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by Wladyslaw Stanislaw Reymont
Page 3
Night was falling fast. It was almost quite dark in the room. The little girl was dozing, curled up near the stove. The fire was flickering feebly with a reddish light which lighted up the woman's knees and a bit of the floor.

The dog started whining and scratched at the door. The chickens on the ladder cackled low and long.

Now a deep silence reigned in the room. A damp chill rose from the wet floor.

Antkowa suddenly got up to peer through the window at the village street; it was empty. The snow was falling thickly, blotting out everything at a few steps' distance. Undecided, she paused in front of the bed, but only for a moment; then she suddenly pulled away the feather-bed roughly and determinedly, and threw it on to the other bedstead. She took the dying man under the armpits and lifted him high up.

'Magda! Open the door.'

Magda jumped up, frightened, and opened the door.

'Come here...take hold of his feet.'

Magda clutched at her grandfather's feet with her small hands and looked up in expectation.

'Well, get me to carry him! Don't stare about...carry him, that's what you've got to do!' she commanded again, severely.

The old man was heavy, perfectly helpless, and apparently unconscious; he did not seem to realize what was being done to him. She held him tight and carried, or rather dragged him along, for the little girl had stumbled over the threshold and dropped his feet, which were drawing two deep furrows in the snow.

The penetrating cold had restored the dying man to consciousness, for in the yard he began to moan and utter broken words:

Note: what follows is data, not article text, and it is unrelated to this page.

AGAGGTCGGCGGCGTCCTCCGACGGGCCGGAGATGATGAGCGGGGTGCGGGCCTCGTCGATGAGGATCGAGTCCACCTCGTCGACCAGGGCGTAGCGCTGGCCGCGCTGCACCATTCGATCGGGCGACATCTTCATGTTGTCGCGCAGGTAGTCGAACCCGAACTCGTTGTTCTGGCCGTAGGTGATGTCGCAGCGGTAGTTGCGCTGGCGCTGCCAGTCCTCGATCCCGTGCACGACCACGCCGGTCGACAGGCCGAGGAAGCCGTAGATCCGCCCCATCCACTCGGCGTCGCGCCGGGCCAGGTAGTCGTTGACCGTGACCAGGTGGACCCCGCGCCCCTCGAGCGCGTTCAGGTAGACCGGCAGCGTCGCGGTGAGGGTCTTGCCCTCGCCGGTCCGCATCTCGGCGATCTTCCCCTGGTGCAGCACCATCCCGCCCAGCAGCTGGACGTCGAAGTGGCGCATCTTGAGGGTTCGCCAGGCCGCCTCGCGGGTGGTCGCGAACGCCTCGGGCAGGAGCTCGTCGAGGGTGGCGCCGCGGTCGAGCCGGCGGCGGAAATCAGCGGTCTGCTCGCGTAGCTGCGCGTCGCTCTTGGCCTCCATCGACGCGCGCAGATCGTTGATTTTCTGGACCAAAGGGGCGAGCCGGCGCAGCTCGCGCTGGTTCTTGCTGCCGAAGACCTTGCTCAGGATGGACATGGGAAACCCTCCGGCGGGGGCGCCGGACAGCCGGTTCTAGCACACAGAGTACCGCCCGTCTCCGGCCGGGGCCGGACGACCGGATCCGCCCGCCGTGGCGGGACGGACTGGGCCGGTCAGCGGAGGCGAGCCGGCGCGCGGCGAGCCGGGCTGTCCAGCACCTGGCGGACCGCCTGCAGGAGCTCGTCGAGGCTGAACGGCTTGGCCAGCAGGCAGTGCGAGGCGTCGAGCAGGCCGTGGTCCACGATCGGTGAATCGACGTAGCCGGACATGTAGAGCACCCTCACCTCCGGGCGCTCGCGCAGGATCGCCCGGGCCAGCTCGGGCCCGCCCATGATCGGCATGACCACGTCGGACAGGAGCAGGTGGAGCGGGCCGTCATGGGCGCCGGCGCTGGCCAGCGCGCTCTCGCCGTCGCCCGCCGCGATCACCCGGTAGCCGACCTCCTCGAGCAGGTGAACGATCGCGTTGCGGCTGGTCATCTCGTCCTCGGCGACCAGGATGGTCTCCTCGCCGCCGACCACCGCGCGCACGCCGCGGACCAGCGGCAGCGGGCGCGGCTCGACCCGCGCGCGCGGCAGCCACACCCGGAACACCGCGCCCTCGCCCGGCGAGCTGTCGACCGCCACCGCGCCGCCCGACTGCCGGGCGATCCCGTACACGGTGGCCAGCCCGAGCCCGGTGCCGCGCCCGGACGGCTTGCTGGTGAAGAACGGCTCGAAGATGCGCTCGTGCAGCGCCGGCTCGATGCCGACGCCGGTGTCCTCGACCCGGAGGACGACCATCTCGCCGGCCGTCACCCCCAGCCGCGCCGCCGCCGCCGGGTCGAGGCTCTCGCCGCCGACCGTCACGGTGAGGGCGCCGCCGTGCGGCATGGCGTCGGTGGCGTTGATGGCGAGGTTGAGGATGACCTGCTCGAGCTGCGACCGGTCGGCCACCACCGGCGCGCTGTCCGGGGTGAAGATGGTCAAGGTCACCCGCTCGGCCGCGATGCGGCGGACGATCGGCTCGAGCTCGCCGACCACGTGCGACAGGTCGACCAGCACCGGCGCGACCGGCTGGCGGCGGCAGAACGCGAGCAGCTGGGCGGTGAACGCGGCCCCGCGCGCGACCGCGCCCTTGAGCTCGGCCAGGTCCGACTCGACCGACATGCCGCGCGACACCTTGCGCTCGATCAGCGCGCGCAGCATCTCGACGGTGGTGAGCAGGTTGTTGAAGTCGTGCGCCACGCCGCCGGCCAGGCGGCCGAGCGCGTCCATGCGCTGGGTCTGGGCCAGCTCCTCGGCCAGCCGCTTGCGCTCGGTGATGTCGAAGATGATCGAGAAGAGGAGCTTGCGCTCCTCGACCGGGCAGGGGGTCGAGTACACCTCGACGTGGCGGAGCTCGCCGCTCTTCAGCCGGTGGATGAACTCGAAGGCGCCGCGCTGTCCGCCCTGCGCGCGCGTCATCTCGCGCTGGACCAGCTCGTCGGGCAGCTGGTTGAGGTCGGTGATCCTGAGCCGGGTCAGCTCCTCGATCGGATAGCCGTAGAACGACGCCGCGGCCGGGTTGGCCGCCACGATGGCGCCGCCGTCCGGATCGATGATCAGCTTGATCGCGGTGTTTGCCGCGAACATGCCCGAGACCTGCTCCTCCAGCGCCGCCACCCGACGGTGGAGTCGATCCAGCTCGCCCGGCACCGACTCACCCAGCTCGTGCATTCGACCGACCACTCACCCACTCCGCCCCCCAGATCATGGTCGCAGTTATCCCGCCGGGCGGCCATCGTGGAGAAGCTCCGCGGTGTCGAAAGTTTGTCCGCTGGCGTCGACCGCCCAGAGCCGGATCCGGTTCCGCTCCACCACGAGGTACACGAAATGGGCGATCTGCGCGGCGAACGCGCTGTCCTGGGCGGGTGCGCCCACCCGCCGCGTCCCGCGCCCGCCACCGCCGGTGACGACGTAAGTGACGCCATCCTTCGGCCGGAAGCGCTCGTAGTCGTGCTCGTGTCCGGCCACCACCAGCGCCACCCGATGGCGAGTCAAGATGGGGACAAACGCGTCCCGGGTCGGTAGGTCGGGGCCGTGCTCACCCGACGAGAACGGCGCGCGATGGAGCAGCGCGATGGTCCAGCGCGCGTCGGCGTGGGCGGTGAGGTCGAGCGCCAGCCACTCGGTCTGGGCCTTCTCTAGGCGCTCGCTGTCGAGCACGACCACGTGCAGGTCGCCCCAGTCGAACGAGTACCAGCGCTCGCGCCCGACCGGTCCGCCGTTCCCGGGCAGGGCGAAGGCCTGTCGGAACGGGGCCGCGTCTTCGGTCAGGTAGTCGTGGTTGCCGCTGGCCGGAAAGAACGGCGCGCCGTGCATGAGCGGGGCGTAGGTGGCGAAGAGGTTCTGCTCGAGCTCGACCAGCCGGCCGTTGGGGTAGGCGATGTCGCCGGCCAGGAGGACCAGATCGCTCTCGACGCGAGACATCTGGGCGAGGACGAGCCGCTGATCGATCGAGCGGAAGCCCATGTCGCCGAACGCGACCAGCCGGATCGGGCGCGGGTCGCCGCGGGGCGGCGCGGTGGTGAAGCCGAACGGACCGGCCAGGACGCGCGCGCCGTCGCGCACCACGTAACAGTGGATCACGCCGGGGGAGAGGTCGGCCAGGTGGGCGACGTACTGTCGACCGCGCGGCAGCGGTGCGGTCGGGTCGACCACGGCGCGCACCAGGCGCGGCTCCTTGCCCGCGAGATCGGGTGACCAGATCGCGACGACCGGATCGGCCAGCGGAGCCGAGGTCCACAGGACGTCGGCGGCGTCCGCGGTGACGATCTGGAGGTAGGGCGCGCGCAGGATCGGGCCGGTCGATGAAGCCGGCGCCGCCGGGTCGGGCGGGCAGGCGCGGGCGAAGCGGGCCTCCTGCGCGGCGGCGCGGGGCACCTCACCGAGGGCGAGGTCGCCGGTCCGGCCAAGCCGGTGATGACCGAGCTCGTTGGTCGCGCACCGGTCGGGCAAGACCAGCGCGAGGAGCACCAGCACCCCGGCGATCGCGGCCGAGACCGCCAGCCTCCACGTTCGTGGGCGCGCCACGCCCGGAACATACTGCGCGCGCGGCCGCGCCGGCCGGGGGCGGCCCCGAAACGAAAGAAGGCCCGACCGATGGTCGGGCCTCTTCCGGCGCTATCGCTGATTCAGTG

'Julisha...oh God...Ju...'

'That's right, you scream...scream as much as you like, nobody will hear you, even if you shout your mouth off!'

She dragged him across the yard, opened the door of the pigsty with her foot, pulled him in, and dropped him close to the wall.

The sow came forward, grunting, followed by her piglets.

'Malusha! malu, malu, malu!'

The pigs came out of the sty and she banged the door, but returned almost immediately, tore the shirt open on the old man's chest, tore off his chaplet, and took it with her.

'Now die, you leper!'

She kicked his naked leg, which was lying across the opening, with her clog, and went out.

The pigs were running about in the yard; she looked back at them from the passage.

'Malusha! malu, malu, malu!'

The pigs came running up to her, squeaking; she brought out a bowlfull of potatoes and emptied it. The mother-pig began to eat greedily, and the piglets poked their pink noses into her and pulled at her until nothing but their loud smacking could be heard.

Antkowa lighted a small lamp above the fireplace and tore open the chaplet, with her back turned towards the window. A sudden gleam came into her eyes, when a number of banknotes and two silver roubles fell out.

'It wasn't just talk then, his saying that he'd put by the money for the funeral.' She wrapped the money up in a rag and put it into the chest.

'You Judas! May eternal blindness strike you!'

She put the pots and pans straight and tried to cheer the fire which was going out.

'Drat it! That plague of a boy has left me without a drop of water.'

She stepped outside and called 'Ignatz! Hi! Ignatz!'

A good half-hour passed, then the snow creaked under stealthy footsteps and a shadow stole past the window. Antkowa seized a piece of wood and stood by the door which was flung wide open; a small boy of about nine entered the room.

'You stinking idler! Running about the village, are you? And not a drop of water in the house!'

Clutching him with one hand she beat the screaming child with the other.

'Mummy! I won't do it again.... Mummy, leave off.... Mumm...'

She beat him long and hard, giving vent to all her pent-up rage.

'Mother! Ow! All ye Saints! She's killing me!'

'You dog! You're loafing about, and not a drop of water do you fetch me, and there's no wood am I to feed you for nothing, and you worrying me into the bargain?' She hit harder.

At last he tore himself away, jumped out by the window, and shouted back at her with a tear-choked voice:

'May your paws rot off to the elbows, you dog of a mother! May you be stricken down, you sow!... You may wait till you're manure before I fetch you any water!'

And he ran back to the village.

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